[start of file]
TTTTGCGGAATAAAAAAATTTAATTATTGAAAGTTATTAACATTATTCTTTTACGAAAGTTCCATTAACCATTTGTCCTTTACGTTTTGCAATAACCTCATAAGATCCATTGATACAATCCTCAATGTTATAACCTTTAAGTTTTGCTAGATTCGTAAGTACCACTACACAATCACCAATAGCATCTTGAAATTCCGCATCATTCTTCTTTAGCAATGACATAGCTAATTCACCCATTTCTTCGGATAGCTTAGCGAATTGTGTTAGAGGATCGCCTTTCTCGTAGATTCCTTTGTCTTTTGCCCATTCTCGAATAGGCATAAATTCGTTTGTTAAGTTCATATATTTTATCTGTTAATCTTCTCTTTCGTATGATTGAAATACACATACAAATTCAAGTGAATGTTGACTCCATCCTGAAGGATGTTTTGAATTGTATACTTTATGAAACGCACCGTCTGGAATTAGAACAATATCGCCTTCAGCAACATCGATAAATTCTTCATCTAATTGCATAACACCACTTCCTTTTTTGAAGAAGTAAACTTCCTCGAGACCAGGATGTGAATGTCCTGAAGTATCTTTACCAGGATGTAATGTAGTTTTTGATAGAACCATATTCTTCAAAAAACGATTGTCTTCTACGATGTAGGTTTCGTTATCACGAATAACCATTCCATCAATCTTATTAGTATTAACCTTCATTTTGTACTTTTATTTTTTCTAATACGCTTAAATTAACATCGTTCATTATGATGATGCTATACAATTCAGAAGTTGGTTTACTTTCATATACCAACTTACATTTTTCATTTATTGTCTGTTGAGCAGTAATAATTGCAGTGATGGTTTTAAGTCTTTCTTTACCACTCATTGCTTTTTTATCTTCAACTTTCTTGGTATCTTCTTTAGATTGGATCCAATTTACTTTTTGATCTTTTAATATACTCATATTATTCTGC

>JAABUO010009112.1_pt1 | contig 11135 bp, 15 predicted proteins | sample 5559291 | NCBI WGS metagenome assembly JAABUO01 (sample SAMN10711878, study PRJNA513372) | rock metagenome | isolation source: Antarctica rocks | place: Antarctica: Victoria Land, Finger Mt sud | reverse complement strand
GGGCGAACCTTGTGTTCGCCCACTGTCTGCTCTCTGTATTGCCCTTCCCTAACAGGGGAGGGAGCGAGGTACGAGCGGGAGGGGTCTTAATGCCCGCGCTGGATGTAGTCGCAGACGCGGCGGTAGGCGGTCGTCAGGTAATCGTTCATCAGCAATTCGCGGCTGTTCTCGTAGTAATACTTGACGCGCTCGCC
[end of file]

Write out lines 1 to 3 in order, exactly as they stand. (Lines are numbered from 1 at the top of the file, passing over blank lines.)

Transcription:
TTTTGCGGAATAAAAAAATTTAATTATTGAAAGTTATTAACATTATTCTTTTACGAAAGTTCCATTAACCATTTGTCCTTTACGTTTTGCAATAACCTCATAAGATCCATTGATACAATCCTCAATGTTATAACCTTTAAGTTTTGCTAGATTCGTAAGTACCACTACACAATCACCAATAGCATCTTGAAATTCCGCATCATTCTTCTTTAGCAATGACATAGCTAATTCACCCATTTCTTCGGATAGCTTAGCGAATTGTGTTAGAGGATCGCCTTTCTCGTAGATTCCTTTGTCTTTTGCCCATTCTCGAATAGGCATAAATTCGTTTGTTAAGTTCATATATTTTATCTGTTAATCTTCTCTTTCGTATGATTGAAATACACATACAAATTCAAGTGAATGTTGACTCCATCCTGAAGGATGTTTTGAATTGTATACTTTATGAAACGCACCGTCTGGAATTAGAACAATATCGCCTTCAGCAACATCGATAAATTCTTCATCTAATTGCATAACACCACTTCCTTTTTTGAAGAAGTAAACTTCCTCGAGACCAGGATGTGAATGTCCTGAAGTATCTTTACCAGGATGTAATGTAGTTTTTGATAGAACCATATTCTTCAAAAAACGATTGTCTTCTACGATGTAGGTTTCGTTATCACGAATAACCATTCCATCAATCTTATTAGTATTAACCTTCATTTTGTACTTTTATTTTTTCTAATACGCTTAAATTAACATCGTTCATTATGATGATGCTATACAATTCAGAAGTTGGTTTACTTTCATATACCAACTTACATTTTTCATTTATTGTCTGTTGAGCAGTAATAATTGCAGTGATGGTTTTAAGTCTTTCTTTACCACTCATTGCTTTTTTATCTTCAACTTTCTTGGTATCTTCTTTAGATTGGATCCAATTTACTTTTTGATCTTTTAATATACTCATATTATTCTGC

>JAABUO010009112.1_pt1 | contig 11135 bp, 15 predicted proteins | sample 5559291 | NCBI WGS metagenome assembly JAABUO01 (sample SAMN10711878, study PRJNA513372) | rock metagenome | isolation source: Antarctica rocks | place: Antarctica: Victoria Land, Finger Mt sud | reverse complement strand
GGGCGAACCTTGTGTTCGCCCACTGTCTGCTCTCTGTATTGCCCTTCCCTAACAGGGGAGGGAGCGAGGTACGAGCGGGAGGGGTCTTAATGCCCGCGCTGGATGTAGTCGCAGACGCGGCGGTAGGCGGTCGTCAGGTAATCGTTCATCAGCAATTCGCGGCTGTTCTCGTAGTAATACTTGACGCGCTCGCC